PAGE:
In combat zones, warfighters may be exposed to multiple threat types that can result in impacts to the head. These head impacts can lead to traumatic brain injury (TBI) or other functional or cognitive impairments, depending on the impact location, duration, and severity. Personal protective equipment mitigates the damage to the head, and current equipment design efforts focus on high-level protective metrics such as local helmet deformations and penetrations, as well as global accelerations or rotations of the head. Advances in brain imaging and mapping have made it possible to couple brain regions with specific functions, which could lead to higher resolution injury models and a more integrated helmet design process.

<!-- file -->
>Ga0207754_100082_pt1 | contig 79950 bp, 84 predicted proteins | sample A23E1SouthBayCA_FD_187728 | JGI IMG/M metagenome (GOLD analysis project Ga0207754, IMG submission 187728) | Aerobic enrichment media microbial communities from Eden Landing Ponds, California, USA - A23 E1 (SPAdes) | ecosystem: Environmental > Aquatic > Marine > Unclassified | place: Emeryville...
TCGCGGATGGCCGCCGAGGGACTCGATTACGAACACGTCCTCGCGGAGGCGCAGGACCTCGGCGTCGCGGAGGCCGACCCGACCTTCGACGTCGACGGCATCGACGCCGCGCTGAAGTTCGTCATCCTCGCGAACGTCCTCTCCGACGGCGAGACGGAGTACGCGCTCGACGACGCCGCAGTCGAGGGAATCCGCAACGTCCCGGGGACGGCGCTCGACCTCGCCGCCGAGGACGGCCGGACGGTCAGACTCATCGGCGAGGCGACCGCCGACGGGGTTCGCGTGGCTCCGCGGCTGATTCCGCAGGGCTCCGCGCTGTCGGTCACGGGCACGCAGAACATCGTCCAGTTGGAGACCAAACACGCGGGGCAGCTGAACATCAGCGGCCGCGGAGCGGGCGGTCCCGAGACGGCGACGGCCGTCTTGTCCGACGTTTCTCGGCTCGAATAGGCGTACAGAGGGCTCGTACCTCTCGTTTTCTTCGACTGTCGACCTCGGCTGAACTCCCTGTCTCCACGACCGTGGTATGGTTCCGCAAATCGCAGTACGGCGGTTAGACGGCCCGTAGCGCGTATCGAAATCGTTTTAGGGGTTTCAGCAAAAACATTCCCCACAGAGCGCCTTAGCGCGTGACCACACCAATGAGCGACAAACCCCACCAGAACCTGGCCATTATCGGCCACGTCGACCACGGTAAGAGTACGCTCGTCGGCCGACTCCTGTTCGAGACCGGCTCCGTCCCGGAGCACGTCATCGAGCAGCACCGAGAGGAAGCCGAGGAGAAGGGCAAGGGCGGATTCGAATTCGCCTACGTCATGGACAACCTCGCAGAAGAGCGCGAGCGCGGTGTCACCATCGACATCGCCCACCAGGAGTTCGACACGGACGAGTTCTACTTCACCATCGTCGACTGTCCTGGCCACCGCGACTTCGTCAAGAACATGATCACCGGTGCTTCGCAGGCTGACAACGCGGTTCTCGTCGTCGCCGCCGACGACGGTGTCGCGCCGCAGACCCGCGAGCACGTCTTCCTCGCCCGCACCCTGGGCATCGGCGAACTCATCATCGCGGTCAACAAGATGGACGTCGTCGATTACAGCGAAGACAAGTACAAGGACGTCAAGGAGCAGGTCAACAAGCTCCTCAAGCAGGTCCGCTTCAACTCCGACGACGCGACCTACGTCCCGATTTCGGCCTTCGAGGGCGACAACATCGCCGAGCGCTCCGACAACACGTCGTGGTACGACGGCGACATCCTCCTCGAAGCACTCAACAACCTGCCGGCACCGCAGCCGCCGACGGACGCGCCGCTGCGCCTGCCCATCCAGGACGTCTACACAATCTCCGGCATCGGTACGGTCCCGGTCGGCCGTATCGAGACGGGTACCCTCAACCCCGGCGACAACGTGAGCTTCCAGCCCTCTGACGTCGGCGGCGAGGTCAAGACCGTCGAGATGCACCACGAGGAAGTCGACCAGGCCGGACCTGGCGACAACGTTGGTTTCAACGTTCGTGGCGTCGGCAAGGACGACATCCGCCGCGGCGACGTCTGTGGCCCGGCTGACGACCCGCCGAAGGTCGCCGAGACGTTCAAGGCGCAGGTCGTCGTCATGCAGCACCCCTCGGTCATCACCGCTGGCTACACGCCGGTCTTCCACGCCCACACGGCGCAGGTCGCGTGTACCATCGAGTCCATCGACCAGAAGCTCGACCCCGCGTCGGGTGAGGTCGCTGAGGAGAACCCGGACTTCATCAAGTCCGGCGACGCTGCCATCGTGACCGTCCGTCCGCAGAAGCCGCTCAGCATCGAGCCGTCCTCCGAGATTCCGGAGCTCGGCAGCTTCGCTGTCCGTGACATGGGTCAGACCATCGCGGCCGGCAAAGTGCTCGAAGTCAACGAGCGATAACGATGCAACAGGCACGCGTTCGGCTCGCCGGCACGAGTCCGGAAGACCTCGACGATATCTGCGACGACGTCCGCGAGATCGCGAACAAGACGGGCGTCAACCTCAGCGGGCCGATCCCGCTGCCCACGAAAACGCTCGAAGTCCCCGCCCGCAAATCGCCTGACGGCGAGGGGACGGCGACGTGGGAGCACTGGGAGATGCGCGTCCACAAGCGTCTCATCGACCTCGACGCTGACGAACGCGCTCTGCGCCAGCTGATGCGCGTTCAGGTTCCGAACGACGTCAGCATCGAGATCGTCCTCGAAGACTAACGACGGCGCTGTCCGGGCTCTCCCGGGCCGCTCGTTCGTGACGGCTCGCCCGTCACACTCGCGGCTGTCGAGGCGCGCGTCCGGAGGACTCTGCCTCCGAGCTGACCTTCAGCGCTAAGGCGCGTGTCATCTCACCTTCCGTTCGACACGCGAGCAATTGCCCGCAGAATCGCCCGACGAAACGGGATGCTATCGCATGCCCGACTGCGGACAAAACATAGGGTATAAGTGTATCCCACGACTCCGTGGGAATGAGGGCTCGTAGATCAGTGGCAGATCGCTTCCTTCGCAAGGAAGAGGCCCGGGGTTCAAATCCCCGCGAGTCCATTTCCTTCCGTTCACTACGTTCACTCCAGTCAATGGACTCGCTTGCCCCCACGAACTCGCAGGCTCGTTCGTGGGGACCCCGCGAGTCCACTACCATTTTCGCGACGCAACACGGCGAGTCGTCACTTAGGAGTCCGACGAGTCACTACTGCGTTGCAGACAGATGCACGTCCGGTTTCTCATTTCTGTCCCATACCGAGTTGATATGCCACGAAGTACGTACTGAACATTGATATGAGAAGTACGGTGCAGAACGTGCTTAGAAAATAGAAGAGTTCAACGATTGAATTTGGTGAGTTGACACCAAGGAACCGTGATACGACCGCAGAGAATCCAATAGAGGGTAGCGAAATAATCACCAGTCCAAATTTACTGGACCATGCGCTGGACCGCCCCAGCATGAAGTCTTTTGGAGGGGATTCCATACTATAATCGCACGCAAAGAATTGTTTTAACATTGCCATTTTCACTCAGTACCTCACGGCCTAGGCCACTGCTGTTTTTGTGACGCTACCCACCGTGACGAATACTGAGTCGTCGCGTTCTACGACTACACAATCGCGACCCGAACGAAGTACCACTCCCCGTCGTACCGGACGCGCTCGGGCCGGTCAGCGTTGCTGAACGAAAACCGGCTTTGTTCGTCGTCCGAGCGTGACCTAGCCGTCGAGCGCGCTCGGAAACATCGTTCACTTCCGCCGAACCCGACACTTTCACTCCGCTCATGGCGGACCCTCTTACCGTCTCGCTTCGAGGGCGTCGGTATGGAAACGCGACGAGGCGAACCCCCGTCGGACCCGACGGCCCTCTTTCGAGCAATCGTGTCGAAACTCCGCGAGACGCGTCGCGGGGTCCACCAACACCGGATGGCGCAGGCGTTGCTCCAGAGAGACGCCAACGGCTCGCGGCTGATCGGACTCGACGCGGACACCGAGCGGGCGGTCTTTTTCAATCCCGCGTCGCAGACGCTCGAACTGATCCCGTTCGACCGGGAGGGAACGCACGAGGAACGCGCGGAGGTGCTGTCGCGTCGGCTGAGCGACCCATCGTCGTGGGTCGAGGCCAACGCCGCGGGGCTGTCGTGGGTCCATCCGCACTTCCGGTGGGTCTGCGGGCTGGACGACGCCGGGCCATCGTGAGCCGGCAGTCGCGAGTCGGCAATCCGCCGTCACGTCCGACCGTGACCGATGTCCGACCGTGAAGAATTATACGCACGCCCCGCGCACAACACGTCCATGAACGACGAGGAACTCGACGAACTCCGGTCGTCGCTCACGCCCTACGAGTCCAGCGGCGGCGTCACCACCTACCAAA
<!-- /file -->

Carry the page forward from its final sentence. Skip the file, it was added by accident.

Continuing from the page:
The Naval Research Laboratory has developed a design tool to relate cognitive and functional brain regions from the literature to representative threat models for a head-helmet system. In this study, the philosophy and methods behind this augmented design tool and some of its applications are discussed. Through surveying detailed brain mappings and Brodmann functional areas, spatial coordinates for a coarse and a fine brain model were identified, scaled, and positioned within a three-dimensional model of the head. Projectile threats to the brain from all directions were simulated to evaluate the vulnerability of specific brain regions for a given protective helmet geometry. Using this platform, a variety of design tools were developed to investigate the functional effects of making geometric changes to the helmet.

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